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st_paul-rembrandt

St Paul deliberately uses the image of the athlete to remind us that our Christian journey is one where we are constantly in training. Our encounter with Christ changes us, but it does not take us out of the world, and we are assaulted soon enough by its woes and cares. The more we train, the better, because the closer we come to conforming ourselves with Christ, the harder it often becomes for us, as the devil hates it when we reject him and embrace Jesus. If we are half-hearted and lukewarm we can be sure we shall be left alone; he’s no interest in us, we’re doing nothing to threaten his hold on us. But if we are getting closer to Jesus, then he will surely d his worst to stop us. That’s why I tremble for those who say they are ‘saved’ and then think that’s it. It is the mindset in which we stop training; if we’re not careful we’ll fall into the real pitfall here. That is that we will start telling other folk they are not saved and need to be saved – and think we are the instrument of God.

This is a most subtle temptation, because it mimics what Christians always do, which is to share their faith with others, and invite those who are not against us to be with us – as well as inviting those who are against us to ponder why that is. But if we suppose, as one newly in Christ, that we have what it takes to do this, then we take huge risks. We should note that even the great Paul himself did not immediately embark upon his great missionary journeys; he grew in Christ and fellowship first; so must we.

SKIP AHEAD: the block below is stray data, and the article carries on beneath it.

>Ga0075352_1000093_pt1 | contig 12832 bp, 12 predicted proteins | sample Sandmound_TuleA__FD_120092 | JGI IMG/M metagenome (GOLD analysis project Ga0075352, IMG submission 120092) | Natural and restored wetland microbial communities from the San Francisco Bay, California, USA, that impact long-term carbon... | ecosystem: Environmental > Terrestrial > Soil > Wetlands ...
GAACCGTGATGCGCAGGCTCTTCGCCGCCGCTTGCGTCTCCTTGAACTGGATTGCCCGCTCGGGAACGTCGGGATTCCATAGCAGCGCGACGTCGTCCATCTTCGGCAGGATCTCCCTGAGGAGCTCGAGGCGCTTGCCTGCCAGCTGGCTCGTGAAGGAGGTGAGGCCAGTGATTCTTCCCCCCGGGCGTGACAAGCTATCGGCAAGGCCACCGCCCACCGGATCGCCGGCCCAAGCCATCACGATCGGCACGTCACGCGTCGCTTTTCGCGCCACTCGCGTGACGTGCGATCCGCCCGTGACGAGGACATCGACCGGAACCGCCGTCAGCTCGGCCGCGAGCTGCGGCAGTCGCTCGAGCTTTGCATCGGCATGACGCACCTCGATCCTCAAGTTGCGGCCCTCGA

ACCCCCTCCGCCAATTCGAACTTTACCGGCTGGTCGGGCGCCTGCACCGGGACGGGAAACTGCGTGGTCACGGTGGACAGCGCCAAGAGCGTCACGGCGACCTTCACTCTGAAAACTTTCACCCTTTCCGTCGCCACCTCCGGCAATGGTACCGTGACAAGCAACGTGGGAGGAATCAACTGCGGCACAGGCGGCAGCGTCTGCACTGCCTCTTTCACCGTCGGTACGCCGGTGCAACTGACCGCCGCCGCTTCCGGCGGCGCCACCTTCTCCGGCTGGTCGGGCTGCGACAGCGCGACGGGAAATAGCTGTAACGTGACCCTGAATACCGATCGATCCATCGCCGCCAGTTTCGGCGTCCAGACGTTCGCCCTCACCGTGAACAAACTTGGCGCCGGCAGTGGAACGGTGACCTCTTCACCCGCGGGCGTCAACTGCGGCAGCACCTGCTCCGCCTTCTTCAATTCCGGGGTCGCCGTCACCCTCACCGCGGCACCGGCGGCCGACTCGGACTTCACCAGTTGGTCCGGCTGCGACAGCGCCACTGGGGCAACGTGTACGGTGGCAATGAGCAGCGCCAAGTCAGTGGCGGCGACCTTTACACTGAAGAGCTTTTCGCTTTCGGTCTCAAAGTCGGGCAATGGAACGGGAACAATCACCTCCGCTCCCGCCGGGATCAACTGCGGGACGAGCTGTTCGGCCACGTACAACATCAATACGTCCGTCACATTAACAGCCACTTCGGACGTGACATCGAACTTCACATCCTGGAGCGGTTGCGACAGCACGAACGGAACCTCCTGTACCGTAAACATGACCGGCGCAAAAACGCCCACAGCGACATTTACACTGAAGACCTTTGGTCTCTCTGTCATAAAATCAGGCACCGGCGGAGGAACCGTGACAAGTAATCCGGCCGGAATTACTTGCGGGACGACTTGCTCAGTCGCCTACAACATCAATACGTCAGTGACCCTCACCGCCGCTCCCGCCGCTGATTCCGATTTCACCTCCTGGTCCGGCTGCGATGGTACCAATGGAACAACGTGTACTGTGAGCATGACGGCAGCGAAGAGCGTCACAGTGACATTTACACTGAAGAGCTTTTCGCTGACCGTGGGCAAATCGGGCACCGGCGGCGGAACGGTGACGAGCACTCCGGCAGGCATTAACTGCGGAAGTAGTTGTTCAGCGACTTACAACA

Training is needed because we wrestle with a great enemy, one so shameless that he thought he could tempt Jesus himself; he does not hesitate to try his chances with us. Our fallen nature gives him his chances. Are we conscious of some gift or other? Well, he will be happy if we become preoccupied with that, and put it before Jesus. We must work hard at whatever it is, and we do not have even five minutes for a prayer in the morning. Then there’s that other fellow who also wants it, and he’s doing better than we are, how dare he? And before we know it, we have given way to envy and spitefulness. We have put our own concerns before God. We are already moving away from the race – and losing it in the process. We may indeed gain the world – but in the process lose our soul. All of this Our Lord knew, and Paul also knew it. He gave everything for Christ.

Can we? Not all are called as Paul was, but all can get into training. Do we have a regular prayer life? How much time to do we spend with the Lord every day? Do we welcome him at the beginning and thank him at the end of the day? Those old monks knew a thing or two (as their modern successors do). Regular daily prayer is the minimum training we should be following, and if we aren’t, we should ask why? Can we not, really not, spare five minutes at each end of the day? What’s that? It takes longer and you haven’t the time? Well, take five minutes if that’s what you’ve got, it is better than meaning to spend half an hour and spending none. Stay in training, stay with the Lord, and we shall persevere to the end.

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